February 2, 2021

Arts

Noongar stories at Perth Festival

By Steve Dow

Ian Wilkes leads a Galup show. Photo © Dan Grant

From a walking performance on country to a Noongar-dubbed Bruce Lee film, Perth Festival points up Aboriginal stories

Every time Aboriginal activist Ted Wilkes drove his family past Perth’s large urban wetland Lake Monger – known as Galup to the Whadjuk Noongar people – he would tell his children about the massacre that occurred there in 1830.

Wilkes, a fighter for land rights and Aboriginal medical services, would point to the riverbank dotted with paperbarks and she-oaks, the latter under which Indigenous women would give birth on a bed of its soft fallen pine needles.

“Something bad happened there, you boys,” he would say. “Always remember that Noongars were killed at that lake when the wadjelas [white people] first came here.”

Ian Wilkes, an actor and dancer, would later apply that oral history from his father to performance in a spirit of reconciliation. Now 31, the youngest son has put together the participatory show Galup around the lake for Perth Festival, in which he teaches audiences Noongar words, dance, lore and spear throwing.

Wilkes says Galup can mean both “place of fire” and “waterhole”. At one point in the show he pulls leaves from the peppermint trees on the riverbank, crushes them in his hands and has people smell their perfume. “It’s a wonderful way to clean your sinuses up,” he says.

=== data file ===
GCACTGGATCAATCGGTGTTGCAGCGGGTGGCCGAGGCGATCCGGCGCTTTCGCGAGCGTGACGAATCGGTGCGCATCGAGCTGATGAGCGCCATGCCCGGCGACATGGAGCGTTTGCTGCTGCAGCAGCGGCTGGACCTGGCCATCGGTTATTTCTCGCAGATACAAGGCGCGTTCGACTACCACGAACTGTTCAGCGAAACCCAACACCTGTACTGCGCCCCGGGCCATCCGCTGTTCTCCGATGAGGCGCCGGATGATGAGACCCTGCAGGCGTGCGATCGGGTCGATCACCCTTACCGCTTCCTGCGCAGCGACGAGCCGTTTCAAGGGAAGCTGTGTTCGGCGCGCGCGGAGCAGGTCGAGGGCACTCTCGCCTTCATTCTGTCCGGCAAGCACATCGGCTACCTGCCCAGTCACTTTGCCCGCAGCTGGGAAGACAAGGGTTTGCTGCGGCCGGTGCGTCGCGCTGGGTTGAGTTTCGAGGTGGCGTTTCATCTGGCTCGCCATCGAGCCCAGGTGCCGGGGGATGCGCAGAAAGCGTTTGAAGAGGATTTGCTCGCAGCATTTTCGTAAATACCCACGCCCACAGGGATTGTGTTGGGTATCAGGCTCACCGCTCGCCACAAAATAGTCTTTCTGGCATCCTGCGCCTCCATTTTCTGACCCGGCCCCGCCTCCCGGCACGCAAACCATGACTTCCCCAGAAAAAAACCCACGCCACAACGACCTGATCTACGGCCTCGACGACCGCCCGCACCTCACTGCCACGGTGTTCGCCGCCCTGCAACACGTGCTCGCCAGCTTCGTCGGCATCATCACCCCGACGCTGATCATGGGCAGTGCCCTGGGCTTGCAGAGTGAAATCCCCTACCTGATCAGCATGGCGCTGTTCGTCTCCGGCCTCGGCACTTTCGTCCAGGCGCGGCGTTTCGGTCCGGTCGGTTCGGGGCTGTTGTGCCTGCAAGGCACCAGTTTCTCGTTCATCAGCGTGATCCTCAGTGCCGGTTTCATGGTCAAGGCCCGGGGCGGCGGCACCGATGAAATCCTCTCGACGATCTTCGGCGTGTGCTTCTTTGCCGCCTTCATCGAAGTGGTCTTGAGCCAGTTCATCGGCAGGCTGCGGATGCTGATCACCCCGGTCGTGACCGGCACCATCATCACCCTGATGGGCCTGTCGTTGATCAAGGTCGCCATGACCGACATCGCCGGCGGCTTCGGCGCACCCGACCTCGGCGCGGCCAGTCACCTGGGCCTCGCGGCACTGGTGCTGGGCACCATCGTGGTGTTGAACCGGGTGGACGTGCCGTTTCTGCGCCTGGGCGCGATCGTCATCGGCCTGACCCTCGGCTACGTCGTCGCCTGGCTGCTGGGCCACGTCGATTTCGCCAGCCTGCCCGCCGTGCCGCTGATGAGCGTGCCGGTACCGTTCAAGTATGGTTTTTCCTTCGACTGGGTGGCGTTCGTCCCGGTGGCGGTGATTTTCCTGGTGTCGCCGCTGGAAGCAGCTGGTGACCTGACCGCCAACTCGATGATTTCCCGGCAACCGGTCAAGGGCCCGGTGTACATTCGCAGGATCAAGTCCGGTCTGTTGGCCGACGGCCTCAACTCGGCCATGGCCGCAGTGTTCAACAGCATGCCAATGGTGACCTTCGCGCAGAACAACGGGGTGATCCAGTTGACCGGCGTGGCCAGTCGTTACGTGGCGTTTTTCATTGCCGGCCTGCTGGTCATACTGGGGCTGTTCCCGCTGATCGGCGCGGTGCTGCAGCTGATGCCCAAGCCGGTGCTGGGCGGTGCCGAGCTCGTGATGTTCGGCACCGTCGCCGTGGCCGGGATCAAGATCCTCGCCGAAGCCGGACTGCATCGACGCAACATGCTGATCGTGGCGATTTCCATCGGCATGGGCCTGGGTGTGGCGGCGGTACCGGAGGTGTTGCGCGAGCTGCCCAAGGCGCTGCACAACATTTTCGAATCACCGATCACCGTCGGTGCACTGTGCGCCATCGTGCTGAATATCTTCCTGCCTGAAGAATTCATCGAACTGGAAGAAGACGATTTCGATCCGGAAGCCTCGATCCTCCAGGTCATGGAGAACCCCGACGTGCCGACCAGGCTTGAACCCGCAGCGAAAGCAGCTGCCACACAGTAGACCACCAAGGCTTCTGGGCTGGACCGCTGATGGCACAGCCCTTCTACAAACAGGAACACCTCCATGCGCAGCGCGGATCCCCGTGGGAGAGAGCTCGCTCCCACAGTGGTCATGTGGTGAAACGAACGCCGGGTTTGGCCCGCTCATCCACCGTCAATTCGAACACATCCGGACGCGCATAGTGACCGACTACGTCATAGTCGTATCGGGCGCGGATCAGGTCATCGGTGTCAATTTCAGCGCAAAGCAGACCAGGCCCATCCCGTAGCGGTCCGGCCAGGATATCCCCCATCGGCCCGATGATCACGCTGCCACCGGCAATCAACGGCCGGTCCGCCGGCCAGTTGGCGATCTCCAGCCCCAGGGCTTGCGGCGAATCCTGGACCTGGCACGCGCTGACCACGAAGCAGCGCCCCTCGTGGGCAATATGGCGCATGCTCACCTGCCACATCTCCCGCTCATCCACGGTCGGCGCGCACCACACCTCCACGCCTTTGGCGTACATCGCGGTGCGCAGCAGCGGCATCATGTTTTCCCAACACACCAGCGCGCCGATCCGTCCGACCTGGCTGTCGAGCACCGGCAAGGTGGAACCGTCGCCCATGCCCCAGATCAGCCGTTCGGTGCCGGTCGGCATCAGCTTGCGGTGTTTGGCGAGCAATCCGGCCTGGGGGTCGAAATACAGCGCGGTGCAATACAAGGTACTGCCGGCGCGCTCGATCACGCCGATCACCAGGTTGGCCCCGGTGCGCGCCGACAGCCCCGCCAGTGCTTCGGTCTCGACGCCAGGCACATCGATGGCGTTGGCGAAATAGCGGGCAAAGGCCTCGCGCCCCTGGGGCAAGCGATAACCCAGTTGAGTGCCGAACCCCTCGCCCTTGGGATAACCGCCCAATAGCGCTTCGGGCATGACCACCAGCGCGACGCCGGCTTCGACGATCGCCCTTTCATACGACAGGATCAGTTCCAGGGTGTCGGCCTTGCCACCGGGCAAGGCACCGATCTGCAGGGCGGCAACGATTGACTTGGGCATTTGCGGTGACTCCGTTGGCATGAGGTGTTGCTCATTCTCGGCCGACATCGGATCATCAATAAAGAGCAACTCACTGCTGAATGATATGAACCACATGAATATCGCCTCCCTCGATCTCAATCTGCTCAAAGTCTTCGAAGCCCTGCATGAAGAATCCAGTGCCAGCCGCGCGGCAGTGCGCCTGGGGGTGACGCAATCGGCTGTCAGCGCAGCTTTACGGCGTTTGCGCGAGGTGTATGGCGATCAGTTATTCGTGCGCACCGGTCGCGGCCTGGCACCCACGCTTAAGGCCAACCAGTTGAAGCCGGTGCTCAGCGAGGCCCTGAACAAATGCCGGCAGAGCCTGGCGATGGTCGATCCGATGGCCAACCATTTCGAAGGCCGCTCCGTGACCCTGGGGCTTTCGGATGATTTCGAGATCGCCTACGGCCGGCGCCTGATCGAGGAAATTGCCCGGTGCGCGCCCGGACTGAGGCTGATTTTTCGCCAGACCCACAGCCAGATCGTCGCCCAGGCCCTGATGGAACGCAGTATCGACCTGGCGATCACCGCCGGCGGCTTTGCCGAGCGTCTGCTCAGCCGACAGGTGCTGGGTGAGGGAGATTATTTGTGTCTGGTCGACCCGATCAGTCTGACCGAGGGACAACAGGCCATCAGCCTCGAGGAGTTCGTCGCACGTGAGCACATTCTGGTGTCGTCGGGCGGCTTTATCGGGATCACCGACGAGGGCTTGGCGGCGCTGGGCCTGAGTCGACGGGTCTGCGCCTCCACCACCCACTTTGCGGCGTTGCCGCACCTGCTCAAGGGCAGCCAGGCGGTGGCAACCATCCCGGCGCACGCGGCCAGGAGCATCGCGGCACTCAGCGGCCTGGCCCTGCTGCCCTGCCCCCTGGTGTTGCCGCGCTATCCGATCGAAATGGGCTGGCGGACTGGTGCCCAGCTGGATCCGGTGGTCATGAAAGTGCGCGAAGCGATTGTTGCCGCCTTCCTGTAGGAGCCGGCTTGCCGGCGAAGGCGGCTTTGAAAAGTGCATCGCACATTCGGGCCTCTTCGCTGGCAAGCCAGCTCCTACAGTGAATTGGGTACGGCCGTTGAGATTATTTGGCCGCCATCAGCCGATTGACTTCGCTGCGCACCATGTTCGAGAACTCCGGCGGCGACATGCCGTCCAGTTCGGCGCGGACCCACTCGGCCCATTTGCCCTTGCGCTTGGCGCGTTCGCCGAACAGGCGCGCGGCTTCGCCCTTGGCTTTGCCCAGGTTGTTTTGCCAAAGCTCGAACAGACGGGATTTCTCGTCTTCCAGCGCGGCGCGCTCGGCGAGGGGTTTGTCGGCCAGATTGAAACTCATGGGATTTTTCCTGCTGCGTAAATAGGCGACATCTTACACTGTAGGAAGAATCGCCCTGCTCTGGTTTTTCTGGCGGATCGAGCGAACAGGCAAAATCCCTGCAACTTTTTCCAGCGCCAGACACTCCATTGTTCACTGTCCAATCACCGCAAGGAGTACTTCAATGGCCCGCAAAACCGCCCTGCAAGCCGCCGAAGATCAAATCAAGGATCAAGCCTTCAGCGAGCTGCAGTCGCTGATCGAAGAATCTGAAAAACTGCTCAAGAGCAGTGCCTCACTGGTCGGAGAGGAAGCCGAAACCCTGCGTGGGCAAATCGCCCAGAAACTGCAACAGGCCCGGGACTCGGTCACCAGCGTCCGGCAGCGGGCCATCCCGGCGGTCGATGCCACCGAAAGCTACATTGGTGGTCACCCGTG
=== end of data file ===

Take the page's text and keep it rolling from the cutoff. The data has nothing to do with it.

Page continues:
Galup is among a wealth of Noongar stories being told at Perth Festival this year under the festival’s associate artist Kylie Bracknell. Wilkes, who starred as Macduff at last year’s festival in Hecate, an all-Noongar adaptation of Shakespeare’s Macbeth, always knew he would be a performer.

“My dad and uncles and older brothers taught me Noongar traditional dance,” he says. “That’s a big thing in our family. We make sure all the young fellas get taught Noongar dance at a very young age.

“As soon as we can walk and dance, we are stripped down and painted up. We’re not forced to dance but made aware that is how we dance, this is our family.”

Wilkes grew up in suburban Maddington, 20 kilometres south-east of the city.

“It’s one of those suburbs that has a horrible history of violence and criminal activity, drugs and alcoholism, so I was fortunate enough to be part of a family that had a small amount of culture still left – a little bit of language, a little bit of dance, a little bit of strength, and resistance.”

Galup remained a camping ground for Noongar into the 1950s, despite the bloodshed wrought by colonisation. “An essential part of the show is we do not perceive the area as a bad place just because something bad happened there,” says Wilkes.

“It’s essential to have a discussion at the end of the show to make sure the audience have a deeper understanding and respect for Galup now, and this does not mean avoid it all costs or this [place] is taboo. This means: come back and enjoy the beauty.”

Noongar is not an easy language for the neophyte to learn, however. Its words are formed in the back of the mouth, which is very different to the forward projection of English.

“I’ve been working alongside [Galup co-creator] Poppy van Oorde-Grainger, and she’s still learning some simple words and finding it hard to pronounce them,” says Wilkes. “She finds it hard to pronounce the simplest word, which is ngany, which means me, my or I.”

He laughs. “She’s always beginning the word at the front of the mouth, and I’m like, ‘Stop that!’”